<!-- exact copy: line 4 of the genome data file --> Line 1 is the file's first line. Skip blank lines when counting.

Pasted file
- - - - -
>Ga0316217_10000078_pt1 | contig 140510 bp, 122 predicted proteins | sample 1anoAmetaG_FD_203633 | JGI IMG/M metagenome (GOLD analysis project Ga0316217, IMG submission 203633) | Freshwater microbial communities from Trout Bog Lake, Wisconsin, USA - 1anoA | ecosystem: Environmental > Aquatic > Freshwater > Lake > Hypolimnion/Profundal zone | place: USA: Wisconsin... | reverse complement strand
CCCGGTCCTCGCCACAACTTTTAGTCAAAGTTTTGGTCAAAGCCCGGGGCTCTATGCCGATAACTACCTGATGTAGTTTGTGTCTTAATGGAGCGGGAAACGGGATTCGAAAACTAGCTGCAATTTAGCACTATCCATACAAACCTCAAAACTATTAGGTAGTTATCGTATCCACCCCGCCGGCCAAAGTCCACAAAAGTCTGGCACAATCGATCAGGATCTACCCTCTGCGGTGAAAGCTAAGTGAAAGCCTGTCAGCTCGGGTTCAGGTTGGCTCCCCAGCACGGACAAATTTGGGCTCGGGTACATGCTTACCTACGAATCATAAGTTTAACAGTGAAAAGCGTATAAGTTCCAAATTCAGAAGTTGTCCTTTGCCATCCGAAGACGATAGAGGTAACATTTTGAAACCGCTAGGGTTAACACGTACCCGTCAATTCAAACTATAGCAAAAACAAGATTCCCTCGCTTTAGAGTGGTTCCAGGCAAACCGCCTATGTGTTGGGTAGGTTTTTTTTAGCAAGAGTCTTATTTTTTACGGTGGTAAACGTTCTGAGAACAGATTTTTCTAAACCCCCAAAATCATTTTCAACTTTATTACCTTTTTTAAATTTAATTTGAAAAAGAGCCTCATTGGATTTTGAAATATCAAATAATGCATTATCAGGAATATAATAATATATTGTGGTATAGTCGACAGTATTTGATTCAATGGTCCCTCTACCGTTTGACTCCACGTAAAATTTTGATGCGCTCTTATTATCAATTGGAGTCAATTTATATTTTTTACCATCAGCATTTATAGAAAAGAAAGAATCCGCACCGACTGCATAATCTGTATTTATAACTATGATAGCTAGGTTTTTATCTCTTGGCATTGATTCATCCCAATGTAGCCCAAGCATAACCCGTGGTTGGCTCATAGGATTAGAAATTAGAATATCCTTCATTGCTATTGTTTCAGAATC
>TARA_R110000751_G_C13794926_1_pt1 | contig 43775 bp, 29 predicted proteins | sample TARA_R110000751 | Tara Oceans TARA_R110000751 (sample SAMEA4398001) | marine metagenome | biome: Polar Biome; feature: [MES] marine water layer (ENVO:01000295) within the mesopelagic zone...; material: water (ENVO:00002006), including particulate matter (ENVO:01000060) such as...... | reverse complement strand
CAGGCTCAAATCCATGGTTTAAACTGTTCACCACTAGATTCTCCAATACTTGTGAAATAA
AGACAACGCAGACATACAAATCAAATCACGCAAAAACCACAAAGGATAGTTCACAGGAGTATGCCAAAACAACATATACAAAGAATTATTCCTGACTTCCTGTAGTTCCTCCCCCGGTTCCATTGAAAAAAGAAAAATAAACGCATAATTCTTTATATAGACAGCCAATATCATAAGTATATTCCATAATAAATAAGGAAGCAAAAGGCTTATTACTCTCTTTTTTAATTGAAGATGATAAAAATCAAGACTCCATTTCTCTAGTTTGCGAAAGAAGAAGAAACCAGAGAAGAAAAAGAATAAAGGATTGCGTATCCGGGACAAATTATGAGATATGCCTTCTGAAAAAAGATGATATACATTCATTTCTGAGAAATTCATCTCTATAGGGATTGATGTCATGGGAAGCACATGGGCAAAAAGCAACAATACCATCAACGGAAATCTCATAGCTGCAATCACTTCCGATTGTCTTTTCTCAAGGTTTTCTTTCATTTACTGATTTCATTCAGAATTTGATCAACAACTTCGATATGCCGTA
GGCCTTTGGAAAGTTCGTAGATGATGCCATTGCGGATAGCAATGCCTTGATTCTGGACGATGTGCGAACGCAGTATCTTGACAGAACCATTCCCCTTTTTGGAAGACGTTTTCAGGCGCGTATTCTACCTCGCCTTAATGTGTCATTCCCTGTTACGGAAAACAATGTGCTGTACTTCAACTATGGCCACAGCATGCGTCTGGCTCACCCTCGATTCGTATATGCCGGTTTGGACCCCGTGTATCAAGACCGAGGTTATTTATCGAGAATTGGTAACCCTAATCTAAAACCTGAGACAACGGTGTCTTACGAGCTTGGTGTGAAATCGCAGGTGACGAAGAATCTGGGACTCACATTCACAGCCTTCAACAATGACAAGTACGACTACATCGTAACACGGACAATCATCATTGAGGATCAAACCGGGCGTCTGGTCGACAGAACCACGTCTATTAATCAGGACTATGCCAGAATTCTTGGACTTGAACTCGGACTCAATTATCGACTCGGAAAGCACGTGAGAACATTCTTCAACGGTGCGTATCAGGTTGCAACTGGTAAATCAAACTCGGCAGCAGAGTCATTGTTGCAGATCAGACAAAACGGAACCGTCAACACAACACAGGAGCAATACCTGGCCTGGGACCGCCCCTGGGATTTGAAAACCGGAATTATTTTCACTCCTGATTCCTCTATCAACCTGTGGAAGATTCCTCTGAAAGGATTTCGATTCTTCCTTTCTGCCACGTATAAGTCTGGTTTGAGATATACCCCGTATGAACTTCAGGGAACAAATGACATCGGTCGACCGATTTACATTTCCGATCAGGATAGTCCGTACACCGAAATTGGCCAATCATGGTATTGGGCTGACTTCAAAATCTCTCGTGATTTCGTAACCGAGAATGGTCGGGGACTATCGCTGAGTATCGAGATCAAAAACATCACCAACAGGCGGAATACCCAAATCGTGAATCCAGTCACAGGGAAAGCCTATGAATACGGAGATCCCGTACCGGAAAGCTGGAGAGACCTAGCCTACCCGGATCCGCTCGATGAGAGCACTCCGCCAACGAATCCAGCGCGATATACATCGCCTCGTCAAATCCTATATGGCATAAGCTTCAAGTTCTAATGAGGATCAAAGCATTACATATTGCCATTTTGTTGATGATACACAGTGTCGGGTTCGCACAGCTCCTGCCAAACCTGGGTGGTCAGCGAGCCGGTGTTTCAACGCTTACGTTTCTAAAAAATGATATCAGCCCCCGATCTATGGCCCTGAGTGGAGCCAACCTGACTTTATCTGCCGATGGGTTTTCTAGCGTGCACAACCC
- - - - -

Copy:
CAGGCTCAAATCCATGGTTTAAACTGTTCACCACTAGATTCTCCAATACTTGTGAAATAA